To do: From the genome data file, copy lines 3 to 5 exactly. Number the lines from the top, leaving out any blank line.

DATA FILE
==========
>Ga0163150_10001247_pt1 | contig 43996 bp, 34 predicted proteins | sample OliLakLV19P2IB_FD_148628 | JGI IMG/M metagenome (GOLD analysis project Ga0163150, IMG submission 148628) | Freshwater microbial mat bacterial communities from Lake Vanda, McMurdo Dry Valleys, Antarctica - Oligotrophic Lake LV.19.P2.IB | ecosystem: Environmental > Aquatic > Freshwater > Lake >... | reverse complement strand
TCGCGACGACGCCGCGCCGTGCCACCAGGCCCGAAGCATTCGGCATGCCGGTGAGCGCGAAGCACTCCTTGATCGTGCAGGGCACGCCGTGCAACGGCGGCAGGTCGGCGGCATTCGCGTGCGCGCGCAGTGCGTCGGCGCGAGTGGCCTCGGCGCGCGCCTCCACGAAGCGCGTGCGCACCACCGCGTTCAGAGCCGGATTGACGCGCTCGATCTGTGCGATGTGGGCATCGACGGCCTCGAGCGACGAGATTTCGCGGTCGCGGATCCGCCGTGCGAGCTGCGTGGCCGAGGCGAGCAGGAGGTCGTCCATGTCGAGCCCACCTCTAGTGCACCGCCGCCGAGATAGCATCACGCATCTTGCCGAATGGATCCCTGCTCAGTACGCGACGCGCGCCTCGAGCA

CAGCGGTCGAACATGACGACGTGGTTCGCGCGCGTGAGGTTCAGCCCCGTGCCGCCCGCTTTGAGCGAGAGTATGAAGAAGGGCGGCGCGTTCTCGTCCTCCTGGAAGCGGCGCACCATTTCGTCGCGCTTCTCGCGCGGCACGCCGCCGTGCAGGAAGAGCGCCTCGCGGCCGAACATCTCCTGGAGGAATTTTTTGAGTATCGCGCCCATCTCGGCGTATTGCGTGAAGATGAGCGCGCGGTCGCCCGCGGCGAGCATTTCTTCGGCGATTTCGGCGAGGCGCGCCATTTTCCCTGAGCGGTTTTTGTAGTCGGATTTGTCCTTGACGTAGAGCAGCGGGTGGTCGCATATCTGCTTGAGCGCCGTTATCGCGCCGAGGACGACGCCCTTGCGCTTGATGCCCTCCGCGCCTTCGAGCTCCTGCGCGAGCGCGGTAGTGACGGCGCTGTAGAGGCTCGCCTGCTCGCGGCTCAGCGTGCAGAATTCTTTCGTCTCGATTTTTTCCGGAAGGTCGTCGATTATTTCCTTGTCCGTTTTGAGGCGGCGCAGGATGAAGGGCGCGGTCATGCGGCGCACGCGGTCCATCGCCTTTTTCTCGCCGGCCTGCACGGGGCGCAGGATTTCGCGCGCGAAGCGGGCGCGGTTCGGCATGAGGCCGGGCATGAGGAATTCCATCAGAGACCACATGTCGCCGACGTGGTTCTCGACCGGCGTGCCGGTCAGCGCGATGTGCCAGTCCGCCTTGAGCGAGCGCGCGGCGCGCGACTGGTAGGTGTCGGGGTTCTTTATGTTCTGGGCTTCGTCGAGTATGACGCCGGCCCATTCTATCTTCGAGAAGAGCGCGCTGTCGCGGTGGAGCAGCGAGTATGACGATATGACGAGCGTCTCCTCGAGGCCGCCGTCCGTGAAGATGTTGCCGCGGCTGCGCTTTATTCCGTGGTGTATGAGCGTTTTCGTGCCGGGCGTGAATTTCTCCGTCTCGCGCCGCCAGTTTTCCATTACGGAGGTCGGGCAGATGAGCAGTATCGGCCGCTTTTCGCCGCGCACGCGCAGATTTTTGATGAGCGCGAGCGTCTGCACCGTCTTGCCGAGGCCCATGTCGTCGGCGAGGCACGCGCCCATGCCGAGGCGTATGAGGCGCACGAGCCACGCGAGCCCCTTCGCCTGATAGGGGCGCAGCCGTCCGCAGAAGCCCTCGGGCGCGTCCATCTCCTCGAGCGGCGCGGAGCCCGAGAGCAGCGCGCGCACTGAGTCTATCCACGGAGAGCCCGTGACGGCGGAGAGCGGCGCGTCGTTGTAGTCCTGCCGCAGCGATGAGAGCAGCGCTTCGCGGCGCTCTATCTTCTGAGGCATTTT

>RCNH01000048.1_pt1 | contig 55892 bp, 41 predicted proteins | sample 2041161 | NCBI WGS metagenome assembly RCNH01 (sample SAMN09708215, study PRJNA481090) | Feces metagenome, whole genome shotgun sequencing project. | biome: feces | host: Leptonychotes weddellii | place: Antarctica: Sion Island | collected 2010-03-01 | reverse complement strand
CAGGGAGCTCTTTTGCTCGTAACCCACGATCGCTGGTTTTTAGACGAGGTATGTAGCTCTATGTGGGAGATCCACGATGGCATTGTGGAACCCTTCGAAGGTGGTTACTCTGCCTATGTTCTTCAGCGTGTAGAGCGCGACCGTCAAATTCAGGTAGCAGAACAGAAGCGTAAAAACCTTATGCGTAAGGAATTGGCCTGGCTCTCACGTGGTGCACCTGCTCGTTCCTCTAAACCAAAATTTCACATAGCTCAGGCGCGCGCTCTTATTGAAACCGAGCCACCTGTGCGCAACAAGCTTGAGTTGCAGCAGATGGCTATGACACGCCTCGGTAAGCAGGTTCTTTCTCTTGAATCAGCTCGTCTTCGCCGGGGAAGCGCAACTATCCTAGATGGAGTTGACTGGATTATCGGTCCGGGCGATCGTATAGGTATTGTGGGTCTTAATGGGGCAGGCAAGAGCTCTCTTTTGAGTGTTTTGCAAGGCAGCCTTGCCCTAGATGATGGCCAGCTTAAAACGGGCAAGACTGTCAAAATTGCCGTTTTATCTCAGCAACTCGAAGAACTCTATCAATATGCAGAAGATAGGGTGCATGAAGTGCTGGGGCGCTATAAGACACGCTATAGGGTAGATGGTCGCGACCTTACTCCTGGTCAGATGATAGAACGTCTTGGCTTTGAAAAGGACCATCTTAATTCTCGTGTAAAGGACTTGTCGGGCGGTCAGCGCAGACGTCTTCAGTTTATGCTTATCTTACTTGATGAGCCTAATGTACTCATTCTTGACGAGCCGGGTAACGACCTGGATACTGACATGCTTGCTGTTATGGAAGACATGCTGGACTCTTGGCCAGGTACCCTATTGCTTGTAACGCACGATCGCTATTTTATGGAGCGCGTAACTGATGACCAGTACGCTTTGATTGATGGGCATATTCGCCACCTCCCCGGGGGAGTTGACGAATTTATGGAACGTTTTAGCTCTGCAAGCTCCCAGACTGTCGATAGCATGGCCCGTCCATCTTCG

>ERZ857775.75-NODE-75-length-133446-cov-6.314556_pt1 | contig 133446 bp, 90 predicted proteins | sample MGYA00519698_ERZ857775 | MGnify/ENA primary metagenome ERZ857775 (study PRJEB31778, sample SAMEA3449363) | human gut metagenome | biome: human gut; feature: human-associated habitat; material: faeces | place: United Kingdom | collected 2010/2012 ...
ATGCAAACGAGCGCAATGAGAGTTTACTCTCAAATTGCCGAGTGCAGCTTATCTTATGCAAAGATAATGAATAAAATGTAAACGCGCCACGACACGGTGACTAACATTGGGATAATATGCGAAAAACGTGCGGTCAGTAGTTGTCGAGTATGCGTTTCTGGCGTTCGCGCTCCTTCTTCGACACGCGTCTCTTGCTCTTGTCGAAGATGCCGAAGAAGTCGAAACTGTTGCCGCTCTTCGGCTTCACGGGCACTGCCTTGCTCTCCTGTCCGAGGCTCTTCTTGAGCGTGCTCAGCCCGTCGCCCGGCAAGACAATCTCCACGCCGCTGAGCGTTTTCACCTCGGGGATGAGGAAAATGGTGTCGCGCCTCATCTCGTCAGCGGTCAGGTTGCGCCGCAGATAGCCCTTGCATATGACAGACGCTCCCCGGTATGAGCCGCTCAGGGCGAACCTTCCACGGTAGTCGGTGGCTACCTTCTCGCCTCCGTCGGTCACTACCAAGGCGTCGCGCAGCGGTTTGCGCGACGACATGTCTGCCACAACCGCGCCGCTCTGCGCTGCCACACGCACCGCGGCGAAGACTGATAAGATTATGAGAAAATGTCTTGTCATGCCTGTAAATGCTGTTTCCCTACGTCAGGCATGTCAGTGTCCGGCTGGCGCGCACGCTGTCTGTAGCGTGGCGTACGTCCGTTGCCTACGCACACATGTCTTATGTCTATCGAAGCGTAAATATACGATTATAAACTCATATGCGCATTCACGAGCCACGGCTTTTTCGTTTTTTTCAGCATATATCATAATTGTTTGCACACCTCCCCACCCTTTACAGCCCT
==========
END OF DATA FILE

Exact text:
CAGCGGTCGAACATGACGACGTGGTTCGCGCGCGTGAGGTTCAGCCCCGTGCCGCCCGCTTTGAGCGAGAGTATGAAGAAGGGCGGCGCGTTCTCGTCCTCCTGGAAGCGGCGCACCATTTCGTCGCGCTTCTCGCGCGGCACGCCGCCGTGCAGGAAGAGCGCCTCGCGGCCGAACATCTCCTGGAGGAATTTTTTGAGTATCGCGCCCATCTCGGCGTATTGCGTGAAGATGAGCGCGCGGTCGCCCGCGGCGAGCATTTCTTCGGCGATTTCGGCGAGGCGCGCCATTTTCCCTGAGCGGTTTTTGTAGTCGGATTTGTCCTTGACGTAGAGCAGCGGGTGGTCGCATATCTGCTTGAGCGCCGTTATCGCGCCGAGGACGACGCCCTTGCGCTTGATGCCCTCCGCGCCTTCGAGCTCCTGCGCGAGCGCGGTAGTGACGGCGCTGTAGAGGCTCGCCTGCTCGCGGCTCAGCGTGCAGAATTCTTTCGTCTCGATTTTTTCCGGAAGGTCGTCGATTATTTCCTTGTCCGTTTTGAGGCGGCGCAGGATGAAGGGCGCGGTCATGCGGCGCACGCGGTCCATCGCCTTTTTCTCGCCGGCCTGCACGGGGCGCAGGATTTCGCGCGCGAAGCGGGCGCGGTTCGGCATGAGGCCGGGCATGAGGAATTCCATCAGAGACCACATGTCGCCGACGTGGTTCTCGACCGGCGTGCCGGTCAGCGCGATGTGCCAGTCCGCCTTGAGCGAGCGCGCGGCGCGCGACTGGTAGGTGTCGGGGTTCTTTATGTTCTGGGCTTCGTCGAGTATGACGCCGGCCCATTCTATCTTCGAGAAGAGCGCGCTGTCGCGGTGGAGCAGCGAGTATGACGATATGACGAGCGTCTCCTCGAGGCCGCCGTCCGTGAAGATGTTGCCGCGGCTGCGCTTTATTCCGTGGTGTATGAGCGTTTTCGTGCCGGGCGTGAATTTCTCCGTCTCGCGCCGCCAGTTTTCCATTACGGAGGTCGGGCAGATGAGCAGTATCGGCCGCTTTTCGCCGCGCACGCGCAGATTTTTGATGAGCGCGAGCGTCTGCACCGTCTTGCCGAGGCCCATGTCGTCGGCGAGGCACGCGCCCATGCCGAGGCGTATGAGGCGCACGAGCCACGCGAGCCCCTTCGCCTGATAGGGGCGCAGCCGTCCGCAGAAGCCCTCGGGCGCGTCCATCTCCTCGAGCGGCGCGGAGCCCGAGAGCAGCGCGCGCACTGAGTCTATCCACGGAGAGCCCGTGACGGCGGAGAGCGGCGCGTCGTTGTAGTCCTGCCGCAGCGATGAGAGCAGCGCTTCGCGGCGCTCTATCTTCTGAGGCATTTT

>RCNH01000048.1_pt1 | contig 55892 bp, 41 predicted proteins | sample 2041161 | NCBI WGS metagenome assembly RCNH01 (sample SAMN09708215, study PRJNA481090) | Feces metagenome, whole genome shotgun sequencing project. | biome: feces | host: Leptonychotes weddellii | place: Antarctica: Sion Island | collected 2010-03-01 | reverse complement strand
CAGGGAGCTCTTTTGCTCGTAACCCACGATCGCTGGTTTTTAGACGAGGTATGTAGCTCTATGTGGGAGATCCACGATGGCATTGTGGAACCCTTCGAAGGTGGTTACTCTGCCTATGTTCTTCAGCGTGTAGAGCGCGACCGTCAAATTCAGGTAGCAGAACAGAAGCGTAAAAACCTTATGCGTAAGGAATTGGCCTGGCTCTCACGTGGTGCACCTGCTCGTTCCTCTAAACCAAAATTTCACATAGCTCAGGCGCGCGCTCTTATTGAAACCGAGCCACCTGTGCGCAACAAGCTTGAGTTGCAGCAGATGGCTATGACACGCCTCGGTAAGCAGGTTCTTTCTCTTGAATCAGCTCGTCTTCGCCGGGGAAGCGCAACTATCCTAGATGGAGTTGACTGGATTATCGGTCCGGGCGATCGTATAGGTATTGTGGGTCTTAATGGGGCAGGCAAGAGCTCTCTTTTGAGTGTTTTGCAAGGCAGCCTTGCCCTAGATGATGGCCAGCTTAAAACGGGCAAGACTGTCAAAATTGCCGTTTTATCTCAGCAACTCGAAGAACTCTATCAATATGCAGAAGATAGGGTGCATGAAGTGCTGGGGCGCTATAAGACACGCTATAGGGTAGATGGTCGCGACCTTACTCCTGGTCAGATGATAGAACGTCTTGGCTTTGAAAAGGACCATCTTAATTCTCGTGTAAAGGACTTGTCGGGCGGTCAGCGCAGACGTCTTCAGTTTATGCTTATCTTACTTGATGAGCCTAATGTACTCATTCTTGACGAGCCGGGTAACGACCTGGATACTGACATGCTTGCTGTTATGGAAGACATGCTGGACTCTTGGCCAGGTACCCTATTGCTTGTAACGCACGATCGCTATTTTATGGAGCGCGTAACTGATGACCAGTACGCTTTGATTGATGGGCATATTCGCCACCTCCCCGGGGGAGTTGACGAATTTATGGAACGTTTTAGCTCTGCAAGCTCCCAGACTGTCGATAGCATGGCCCGTCCATCTTCG